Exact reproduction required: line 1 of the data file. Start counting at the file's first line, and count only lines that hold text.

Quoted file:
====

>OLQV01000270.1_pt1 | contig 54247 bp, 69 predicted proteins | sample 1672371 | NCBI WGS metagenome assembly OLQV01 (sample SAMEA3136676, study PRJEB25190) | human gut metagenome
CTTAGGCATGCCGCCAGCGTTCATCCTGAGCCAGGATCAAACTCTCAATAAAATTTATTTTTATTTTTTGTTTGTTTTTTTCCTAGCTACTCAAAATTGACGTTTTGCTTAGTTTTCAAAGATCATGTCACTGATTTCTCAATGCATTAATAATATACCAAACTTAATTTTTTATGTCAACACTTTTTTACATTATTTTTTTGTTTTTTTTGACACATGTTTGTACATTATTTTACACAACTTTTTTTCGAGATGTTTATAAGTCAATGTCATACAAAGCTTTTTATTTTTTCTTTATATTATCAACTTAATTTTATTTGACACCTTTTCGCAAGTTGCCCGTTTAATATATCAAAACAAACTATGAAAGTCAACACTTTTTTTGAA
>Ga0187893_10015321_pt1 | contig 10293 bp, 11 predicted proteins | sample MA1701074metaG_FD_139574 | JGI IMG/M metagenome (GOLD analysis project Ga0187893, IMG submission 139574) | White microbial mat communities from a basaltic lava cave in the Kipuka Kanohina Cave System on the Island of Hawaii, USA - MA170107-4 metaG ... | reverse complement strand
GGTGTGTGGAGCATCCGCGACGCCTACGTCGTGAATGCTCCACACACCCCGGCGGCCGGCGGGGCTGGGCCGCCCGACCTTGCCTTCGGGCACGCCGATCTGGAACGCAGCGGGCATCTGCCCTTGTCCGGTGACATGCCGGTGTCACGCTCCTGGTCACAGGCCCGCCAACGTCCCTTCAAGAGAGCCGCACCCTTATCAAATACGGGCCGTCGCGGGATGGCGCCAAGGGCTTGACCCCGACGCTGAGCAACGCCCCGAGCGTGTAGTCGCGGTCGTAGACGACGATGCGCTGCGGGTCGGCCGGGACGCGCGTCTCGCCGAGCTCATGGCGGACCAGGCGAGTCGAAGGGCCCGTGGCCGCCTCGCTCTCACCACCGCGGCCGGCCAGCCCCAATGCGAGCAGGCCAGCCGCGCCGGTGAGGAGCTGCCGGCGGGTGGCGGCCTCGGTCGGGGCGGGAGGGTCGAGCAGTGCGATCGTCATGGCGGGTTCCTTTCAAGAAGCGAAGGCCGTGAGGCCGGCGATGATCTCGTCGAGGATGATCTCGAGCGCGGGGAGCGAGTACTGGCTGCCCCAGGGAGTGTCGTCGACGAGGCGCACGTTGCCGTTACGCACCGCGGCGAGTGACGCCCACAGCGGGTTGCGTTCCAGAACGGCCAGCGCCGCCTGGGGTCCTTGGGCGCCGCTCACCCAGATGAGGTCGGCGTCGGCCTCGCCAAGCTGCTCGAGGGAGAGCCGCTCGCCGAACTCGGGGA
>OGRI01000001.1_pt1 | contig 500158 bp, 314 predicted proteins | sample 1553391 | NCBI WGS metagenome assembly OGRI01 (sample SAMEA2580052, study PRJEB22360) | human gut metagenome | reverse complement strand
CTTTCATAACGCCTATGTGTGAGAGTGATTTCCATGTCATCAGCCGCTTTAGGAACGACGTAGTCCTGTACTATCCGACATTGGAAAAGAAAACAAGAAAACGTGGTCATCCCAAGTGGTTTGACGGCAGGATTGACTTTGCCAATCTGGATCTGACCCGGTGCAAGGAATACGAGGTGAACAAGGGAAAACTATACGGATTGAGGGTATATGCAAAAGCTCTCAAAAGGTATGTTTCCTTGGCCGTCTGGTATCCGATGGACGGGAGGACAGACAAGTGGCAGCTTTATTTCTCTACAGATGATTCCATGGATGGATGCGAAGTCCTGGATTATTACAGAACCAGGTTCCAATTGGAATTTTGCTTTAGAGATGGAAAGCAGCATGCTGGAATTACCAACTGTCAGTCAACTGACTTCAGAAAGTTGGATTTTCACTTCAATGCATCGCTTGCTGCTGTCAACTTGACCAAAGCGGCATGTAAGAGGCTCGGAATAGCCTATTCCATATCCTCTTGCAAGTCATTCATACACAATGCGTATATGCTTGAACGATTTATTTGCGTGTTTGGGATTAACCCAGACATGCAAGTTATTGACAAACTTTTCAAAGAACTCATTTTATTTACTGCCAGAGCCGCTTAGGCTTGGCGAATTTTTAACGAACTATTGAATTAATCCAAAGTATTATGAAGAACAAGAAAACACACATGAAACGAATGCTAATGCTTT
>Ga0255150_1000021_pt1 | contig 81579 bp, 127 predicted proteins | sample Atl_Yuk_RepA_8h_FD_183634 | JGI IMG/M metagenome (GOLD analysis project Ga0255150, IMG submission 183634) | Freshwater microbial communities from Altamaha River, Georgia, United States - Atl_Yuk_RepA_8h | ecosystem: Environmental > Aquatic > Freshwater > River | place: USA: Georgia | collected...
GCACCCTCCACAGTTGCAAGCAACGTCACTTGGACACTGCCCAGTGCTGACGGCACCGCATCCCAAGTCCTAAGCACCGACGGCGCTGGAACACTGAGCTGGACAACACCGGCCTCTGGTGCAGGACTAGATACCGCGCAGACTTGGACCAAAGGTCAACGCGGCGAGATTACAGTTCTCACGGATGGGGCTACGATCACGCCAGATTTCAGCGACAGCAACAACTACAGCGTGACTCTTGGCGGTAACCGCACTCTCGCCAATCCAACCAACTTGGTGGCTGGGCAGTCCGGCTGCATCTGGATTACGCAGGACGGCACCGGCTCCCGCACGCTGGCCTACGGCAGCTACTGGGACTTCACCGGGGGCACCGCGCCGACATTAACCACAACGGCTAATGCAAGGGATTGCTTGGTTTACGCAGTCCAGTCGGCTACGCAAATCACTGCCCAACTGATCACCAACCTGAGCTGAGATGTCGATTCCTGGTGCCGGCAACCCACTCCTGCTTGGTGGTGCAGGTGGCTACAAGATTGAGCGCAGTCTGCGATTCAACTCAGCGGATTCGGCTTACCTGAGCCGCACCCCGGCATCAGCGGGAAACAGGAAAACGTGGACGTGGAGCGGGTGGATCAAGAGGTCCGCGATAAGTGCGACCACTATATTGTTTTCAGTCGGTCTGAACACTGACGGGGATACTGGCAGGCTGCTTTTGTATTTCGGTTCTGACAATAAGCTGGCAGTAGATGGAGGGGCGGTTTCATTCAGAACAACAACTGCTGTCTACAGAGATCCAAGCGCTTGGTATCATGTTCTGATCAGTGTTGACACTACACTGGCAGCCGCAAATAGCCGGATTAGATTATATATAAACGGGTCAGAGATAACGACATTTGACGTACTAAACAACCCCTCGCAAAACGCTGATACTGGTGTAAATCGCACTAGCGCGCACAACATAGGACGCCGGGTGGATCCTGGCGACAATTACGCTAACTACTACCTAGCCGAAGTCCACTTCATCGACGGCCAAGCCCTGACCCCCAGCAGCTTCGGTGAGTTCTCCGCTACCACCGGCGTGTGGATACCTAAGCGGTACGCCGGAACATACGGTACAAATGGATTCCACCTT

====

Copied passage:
>OLQV01000270.1_pt1 | contig 54247 bp, 69 predicted proteins | sample 1672371 | NCBI WGS metagenome assembly OLQV01 (sample SAMEA3136676, study PRJEB25190) | human gut metagenome